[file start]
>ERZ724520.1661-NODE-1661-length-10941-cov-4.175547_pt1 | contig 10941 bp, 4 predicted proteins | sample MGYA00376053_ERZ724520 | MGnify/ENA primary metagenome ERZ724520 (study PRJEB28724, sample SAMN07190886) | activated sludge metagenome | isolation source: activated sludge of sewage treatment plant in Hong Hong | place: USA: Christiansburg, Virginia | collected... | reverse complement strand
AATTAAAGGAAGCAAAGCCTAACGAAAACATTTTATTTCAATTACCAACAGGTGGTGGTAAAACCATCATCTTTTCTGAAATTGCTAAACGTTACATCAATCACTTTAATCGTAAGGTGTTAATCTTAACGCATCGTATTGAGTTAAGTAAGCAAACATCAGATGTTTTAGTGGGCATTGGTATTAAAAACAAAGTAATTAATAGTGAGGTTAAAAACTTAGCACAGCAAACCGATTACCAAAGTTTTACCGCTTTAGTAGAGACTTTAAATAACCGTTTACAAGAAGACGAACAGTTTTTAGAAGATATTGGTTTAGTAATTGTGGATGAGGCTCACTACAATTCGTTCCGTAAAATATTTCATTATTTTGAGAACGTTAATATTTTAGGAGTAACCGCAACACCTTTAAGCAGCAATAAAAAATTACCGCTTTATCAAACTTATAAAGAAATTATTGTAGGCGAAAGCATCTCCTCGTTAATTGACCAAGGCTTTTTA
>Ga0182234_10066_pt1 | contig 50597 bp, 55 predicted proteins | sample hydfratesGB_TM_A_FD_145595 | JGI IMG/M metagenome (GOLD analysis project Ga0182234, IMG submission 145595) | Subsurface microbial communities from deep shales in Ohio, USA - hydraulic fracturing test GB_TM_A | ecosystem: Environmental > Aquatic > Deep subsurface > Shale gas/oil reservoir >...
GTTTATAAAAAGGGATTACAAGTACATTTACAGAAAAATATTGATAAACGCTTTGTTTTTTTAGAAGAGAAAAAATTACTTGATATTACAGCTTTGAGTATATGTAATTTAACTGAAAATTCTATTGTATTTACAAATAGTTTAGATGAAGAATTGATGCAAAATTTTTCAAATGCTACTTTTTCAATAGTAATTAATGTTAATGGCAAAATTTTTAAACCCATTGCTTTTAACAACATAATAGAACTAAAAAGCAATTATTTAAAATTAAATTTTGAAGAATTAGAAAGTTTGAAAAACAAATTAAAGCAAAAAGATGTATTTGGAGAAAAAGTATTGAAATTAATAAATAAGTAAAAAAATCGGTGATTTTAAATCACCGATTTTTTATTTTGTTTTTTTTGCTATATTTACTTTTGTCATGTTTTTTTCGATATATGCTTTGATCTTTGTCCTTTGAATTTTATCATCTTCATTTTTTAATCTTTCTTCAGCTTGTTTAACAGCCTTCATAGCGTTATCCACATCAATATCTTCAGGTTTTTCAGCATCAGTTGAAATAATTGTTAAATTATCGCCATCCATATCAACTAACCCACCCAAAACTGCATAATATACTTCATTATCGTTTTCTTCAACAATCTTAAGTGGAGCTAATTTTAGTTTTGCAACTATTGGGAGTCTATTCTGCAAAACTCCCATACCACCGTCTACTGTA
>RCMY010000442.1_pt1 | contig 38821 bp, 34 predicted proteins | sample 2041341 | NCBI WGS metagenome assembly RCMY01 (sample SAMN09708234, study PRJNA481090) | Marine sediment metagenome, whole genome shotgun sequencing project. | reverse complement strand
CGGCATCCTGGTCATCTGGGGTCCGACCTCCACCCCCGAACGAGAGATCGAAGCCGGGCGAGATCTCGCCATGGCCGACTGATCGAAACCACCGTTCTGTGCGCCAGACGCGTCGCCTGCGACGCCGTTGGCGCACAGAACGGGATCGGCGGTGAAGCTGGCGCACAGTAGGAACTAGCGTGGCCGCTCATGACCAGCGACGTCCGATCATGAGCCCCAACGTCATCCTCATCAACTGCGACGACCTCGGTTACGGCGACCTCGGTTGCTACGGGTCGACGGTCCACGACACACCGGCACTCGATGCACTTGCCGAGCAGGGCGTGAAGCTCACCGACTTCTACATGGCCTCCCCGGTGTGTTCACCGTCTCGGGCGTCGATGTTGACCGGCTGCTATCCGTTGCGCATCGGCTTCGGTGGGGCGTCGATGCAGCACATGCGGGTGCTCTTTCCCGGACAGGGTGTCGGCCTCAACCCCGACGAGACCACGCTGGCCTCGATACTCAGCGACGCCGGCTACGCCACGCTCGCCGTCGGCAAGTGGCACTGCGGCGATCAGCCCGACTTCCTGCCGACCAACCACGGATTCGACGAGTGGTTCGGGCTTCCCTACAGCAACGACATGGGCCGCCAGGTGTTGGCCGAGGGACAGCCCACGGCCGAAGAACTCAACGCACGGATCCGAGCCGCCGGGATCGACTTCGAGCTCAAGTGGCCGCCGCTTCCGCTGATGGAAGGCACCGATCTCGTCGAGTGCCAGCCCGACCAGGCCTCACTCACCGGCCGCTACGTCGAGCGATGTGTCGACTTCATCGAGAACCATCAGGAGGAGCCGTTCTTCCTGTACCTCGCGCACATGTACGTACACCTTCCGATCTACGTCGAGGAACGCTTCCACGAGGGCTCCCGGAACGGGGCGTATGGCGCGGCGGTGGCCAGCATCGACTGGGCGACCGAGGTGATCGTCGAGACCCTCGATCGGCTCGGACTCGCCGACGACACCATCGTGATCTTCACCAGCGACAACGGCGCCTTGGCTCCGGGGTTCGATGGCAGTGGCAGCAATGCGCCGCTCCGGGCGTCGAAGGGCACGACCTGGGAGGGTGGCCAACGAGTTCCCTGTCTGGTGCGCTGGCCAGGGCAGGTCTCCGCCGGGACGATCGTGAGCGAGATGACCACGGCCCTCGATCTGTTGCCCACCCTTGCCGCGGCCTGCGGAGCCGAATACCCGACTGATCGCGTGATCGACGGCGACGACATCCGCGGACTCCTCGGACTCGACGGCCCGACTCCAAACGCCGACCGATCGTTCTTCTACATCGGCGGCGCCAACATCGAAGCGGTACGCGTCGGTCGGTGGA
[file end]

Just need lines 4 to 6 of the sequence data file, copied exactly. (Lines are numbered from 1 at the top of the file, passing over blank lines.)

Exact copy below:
GTTTATAAAAAGGGATTACAAGTACATTTACAGAAAAATATTGATAAACGCTTTGTTTTTTTAGAAGAGAAAAAATTACTTGATATTACAGCTTTGAGTATATGTAATTTAACTGAAAATTCTATTGTATTTACAAATAGTTTAGATGAAGAATTGATGCAAAATTTTTCAAATGCTACTTTTTCAATAGTAATTAATGTTAATGGCAAAATTTTTAAACCCATTGCTTTTAACAACATAATAGAACTAAAAAGCAATTATTTAAAATTAAATTTTGAAGAATTAGAAAGTTTGAAAAACAAATTAAAGCAAAAAGATGTATTTGGAGAAAAAGTATTGAAATTAATAAATAAGTAAAAAAATCGGTGATTTTAAATCACCGATTTTTTATTTTGTTTTTTTTGCTATATTTACTTTTGTCATGTTTTTTTCGATATATGCTTTGATCTTTGTCCTTTGAATTTTATCATCTTCATTTTTTAATCTTTCTTCAGCTTGTTTAACAGCCTTCATAGCGTTATCCACATCAATATCTTCAGGTTTTTCAGCATCAGTTGAAATAATTGTTAAATTATCGCCATCCATATCAACTAACCCACCCAAAACTGCATAATATACTTCATTATCGTTTTCTTCAACAATCTTAAGTGGAGCTAATTTTAGTTTTGCAACTATTGGGAGTCTATTCTGCAAAACTCCCATACCACCGTCTACTGTA
>RCMY010000442.1_pt1 | contig 38821 bp, 34 predicted proteins | sample 2041341 | NCBI WGS metagenome assembly RCMY01 (sample SAMN09708234, study PRJNA481090) | Marine sediment metagenome, whole genome shotgun sequencing project. | reverse complement strand
CGGCATCCTGGTCATCTGGGGTCCGACCTCCACCCCCGAACGAGAGATCGAAGCCGGGCGAGATCTCGCCATGGCCGACTGATCGAAACCACCGTTCTGTGCGCCAGACGCGTCGCCTGCGACGCCGTTGGCGCACAGAACGGGATCGGCGGTGAAGCTGGCGCACAGTAGGAACTAGCGTGGCCGCTCATGACCAGCGACGTCCGATCATGAGCCCCAACGTCATCCTCATCAACTGCGACGACCTCGGTTACGGCGACCTCGGTTGCTACGGGTCGACGGTCCACGACACACCGGCACTCGATGCACTTGCCGAGCAGGGCGTGAAGCTCACCGACTTCTACATGGCCTCCCCGGTGTGTTCACCGTCTCGGGCGTCGATGTTGACCGGCTGCTATCCGTTGCGCATCGGCTTCGGTGGGGCGTCGATGCAGCACATGCGGGTGCTCTTTCCCGGACAGGGTGTCGGCCTCAACCCCGACGAGACCACGCTGGCCTCGATACTCAGCGACGCCGGCTACGCCACGCTCGCCGTCGGCAAGTGGCACTGCGGCGATCAGCCCGACTTCCTGCCGACCAACCACGGATTCGACGAGTGGTTCGGGCTTCCCTACAGCAACGACATGGGCCGCCAGGTGTTGGCCGAGGGACAGCCCACGGCCGAAGAACTCAACGCACGGATCCGAGCCGCCGGGATCGACTTCGAGCTCAAGTGGCCGCCGCTTCCGCTGATGGAAGGCACCGATCTCGTCGAGTGCCAGCCCGACCAGGCCTCACTCACCGGCCGCTACGTCGAGCGATGTGTCGACTTCATCGAGAACCATCAGGAGGAGCCGTTCTTCCTGTACCTCGCGCACATGTACGTACACCTTCCGATCTACGTCGAGGAACGCTTCCACGAGGGCTCCCGGAACGGGGCGTATGGCGCGGCGGTGGCCAGCATCGACTGGGCGACCGAGGTGATCGTCGAGACCCTCGATCGGCTCGGACTCGCCGACGACACCATCGTGATCTTCACCAGCGACAACGGCGCCTTGGCTCCGGGGTTCGATGGCAGTGGCAGCAATGCGCCGCTCCGGGCGTCGAAGGGCACGACCTGGGAGGGTGGCCAACGAGTTCCCTGTCTGGTGCGCTGGCCAGGGCAGGTCTCCGCCGGGACGATCGTGAGCGAGATGACCACGGCCCTCGATCTGTTGCCCACCCTTGCCGCGGCCTGCGGAGCCGAATACCCGACTGATCGCGTGATCGACGGCGACGACATCCGCGGACTCCTCGGACTCGACGGCCCGACTCCAAACGCCGACCGATCGTTCTTCTACATCGGCGGCGCCAACATCGAAGCGGTACGCGTCGGTCGGTGGA